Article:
Onconase has been tested in Phase I and Phase II human clinical trials for treatment of numerous solid tumors, including lung and pancreatic cancers [45,46]. In these trials, onconase appeared to have a favorable impact on the median survival time of the patients. Renal toxicity is dose limiting, but is reversible upon discontinuation of treatment. More recently onconase has been tested, in combination with tamoxifen, in a Phase III trial for treatment of patients with advanced pancreatic adenocarcinoma. This trial was discontinued in 1998 because tolerated levels of onconase did not offer a significant therapeutic advantage compared to 2′-deoxy-2′,2′-difluorocytidine (Gemzar®). A Phase III trial for treatment of malignant mesothelioma, an asbestos-related lung cancer, is still on-going.
Ribonucleases with chemical and biological properties remarkably similar to those of onconase have also been isolated from the oocytes of Rana catesbeiana (bullfrog) and Rana japonica (Japanese rice paddy frog) [7,30]. The R. catesbeiana and R. japonica ribonucleases share ~50% amino acid sequence identity with onconase (Figure 3a [47–49]). The structure of the R. catesbeiana ribonuclease in solution resembles the crystalline structure of onconase (Figure 3b). Each of the four disulfide bonds in the R. catesbeiana ribonuclease have a counterpart in onconase. Also similar to onconase, R. catesbeiana ribonuclease has unusually high conformational stability — its Tm is >75 °C. The R. japonica ribonuclease, which has an unknown structure, retains the cysteine residues and stability of onconase (Figure 3b). The R. catesbeiana and R. japonica ribonucleases catalyze cleavage of the P–O5′ bond of RNA 3′ to pyrimidine nucleosides. Significantly, the ribonucleolytic activity of the R. catesbeiana ribonuclease is not inhibited by hRI . The effect of hRI on the R. japonica ribonuclease is unknown.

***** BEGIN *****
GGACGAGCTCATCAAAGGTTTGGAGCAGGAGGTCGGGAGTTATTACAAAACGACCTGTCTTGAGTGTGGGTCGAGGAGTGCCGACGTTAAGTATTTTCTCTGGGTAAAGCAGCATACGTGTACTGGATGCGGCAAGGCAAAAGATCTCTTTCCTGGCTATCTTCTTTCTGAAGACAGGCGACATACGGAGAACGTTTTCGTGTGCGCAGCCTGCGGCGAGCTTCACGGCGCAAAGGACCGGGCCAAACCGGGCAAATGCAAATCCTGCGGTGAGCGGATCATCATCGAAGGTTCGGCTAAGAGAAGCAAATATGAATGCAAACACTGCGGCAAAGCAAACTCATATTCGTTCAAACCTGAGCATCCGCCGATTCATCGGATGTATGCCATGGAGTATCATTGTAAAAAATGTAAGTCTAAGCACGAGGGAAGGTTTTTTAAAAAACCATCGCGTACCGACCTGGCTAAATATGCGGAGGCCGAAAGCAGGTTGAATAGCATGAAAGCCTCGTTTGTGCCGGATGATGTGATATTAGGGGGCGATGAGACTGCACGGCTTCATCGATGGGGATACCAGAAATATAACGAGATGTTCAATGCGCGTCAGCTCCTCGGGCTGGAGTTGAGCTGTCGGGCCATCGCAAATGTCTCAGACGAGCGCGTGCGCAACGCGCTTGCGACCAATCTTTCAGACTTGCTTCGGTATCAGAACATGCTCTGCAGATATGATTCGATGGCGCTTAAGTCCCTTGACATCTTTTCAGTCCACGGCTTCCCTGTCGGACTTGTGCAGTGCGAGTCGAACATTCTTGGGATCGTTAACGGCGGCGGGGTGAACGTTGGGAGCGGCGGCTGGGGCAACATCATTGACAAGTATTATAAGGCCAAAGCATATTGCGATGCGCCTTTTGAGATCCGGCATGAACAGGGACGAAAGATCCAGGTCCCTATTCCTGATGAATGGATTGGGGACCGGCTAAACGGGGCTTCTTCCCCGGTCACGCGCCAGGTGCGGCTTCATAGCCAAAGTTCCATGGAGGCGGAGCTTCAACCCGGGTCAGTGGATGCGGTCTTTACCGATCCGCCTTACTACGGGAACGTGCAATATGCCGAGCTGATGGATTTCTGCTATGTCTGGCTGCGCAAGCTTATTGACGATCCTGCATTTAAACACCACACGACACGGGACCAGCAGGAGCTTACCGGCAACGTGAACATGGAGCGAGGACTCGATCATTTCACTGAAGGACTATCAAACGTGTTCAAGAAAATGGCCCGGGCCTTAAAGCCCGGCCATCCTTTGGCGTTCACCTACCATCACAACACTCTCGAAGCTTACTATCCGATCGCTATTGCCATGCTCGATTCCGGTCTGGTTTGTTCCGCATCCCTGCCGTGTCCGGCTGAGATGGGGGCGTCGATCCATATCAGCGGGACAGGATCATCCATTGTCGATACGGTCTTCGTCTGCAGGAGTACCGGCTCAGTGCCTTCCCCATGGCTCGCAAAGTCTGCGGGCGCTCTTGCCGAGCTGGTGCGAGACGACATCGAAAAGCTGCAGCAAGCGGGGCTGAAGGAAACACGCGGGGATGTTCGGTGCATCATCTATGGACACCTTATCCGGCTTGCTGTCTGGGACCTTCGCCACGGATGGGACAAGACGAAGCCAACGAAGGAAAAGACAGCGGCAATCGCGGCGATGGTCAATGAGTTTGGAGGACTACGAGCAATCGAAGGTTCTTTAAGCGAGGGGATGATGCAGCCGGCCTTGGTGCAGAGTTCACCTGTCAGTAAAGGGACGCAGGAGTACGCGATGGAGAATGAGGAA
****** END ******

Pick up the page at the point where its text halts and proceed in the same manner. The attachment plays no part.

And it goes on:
The R. catesbeiana and the R. japonica ribonucleases are cytotoxic to various cancer cells in vitro with LD50 values of 10−7 – 10−6 M [51,52], and the R. catesbeiana ribonuclease has been shown to be an effective chemotherapeutic agent in vivo . In this study, tumor cells were injected into the intraperitoneal (IP) cavity of mice, followed by daily IP injections of the R. catesbeiana ribonuclease. The survival times of treated animals were significantly higher than those of control animals. As with onconase, treatment with the R. castesbeiana ribonuclease caused weight loss in the test animals .
The cytotoxicity of onconase is dependent on its ribonucleolytic activity [27,37,53,54], as is the cytotoxicity of the R. catesbeiana ribonuclease . Although the substrate specificity of onconase ribonucleolytic activity varies from assay to assay (rRNA is degraded in cultured cells treated with onconase  and tRNA is degraded preferentially in a reticulocyte lysate [27,56]), it is clear that cytotoxic ribonucleases cause cell death by degrading RNA. Even though RNase A has greater ribonucleolytic activity than does onconase or the R. catesbeiana ribonuclease, RNase A is far less cytotoxic.
Does RI play an integral role in ribonuclease cytotoxicity? If so, one would expect a variant of RNase A that is resistant to inactivation by RI to be cytotoxic. The structure of the pRI·RNase A complex suggests which residues are essential for the interaction of these two proteins.
Replacing Gly88, which lies in a hydrophobic pocket defined by three tryptophan residues of pRI (Figure 4 ), is one option . The Gly88→Arg (G88R) substitution causes steric and electrostatic strain in the enzyme·inhibitor complex, decreasing the susceptibility of RNase A to inactivation by RI. The Ki value for the G88R RNase A is 104-fold greater than that for RNase A. Moreover, the conformational stability and catalytic activity of the variant RNase A are comparable to those of the wild-type RNase A. Most significantly, the G88R RNase A is toxic to a human leukemia cell line (LD50 7 μM) . By comparison, the LD50 value for onconase is 0.5 μM, and a 50 μM dose of wild-type RNase A has no effect on tumor cell viability. It is clear that wild-type RNase A has all of the properties necessary to be a potent cytotoxin, except for resistance to RI.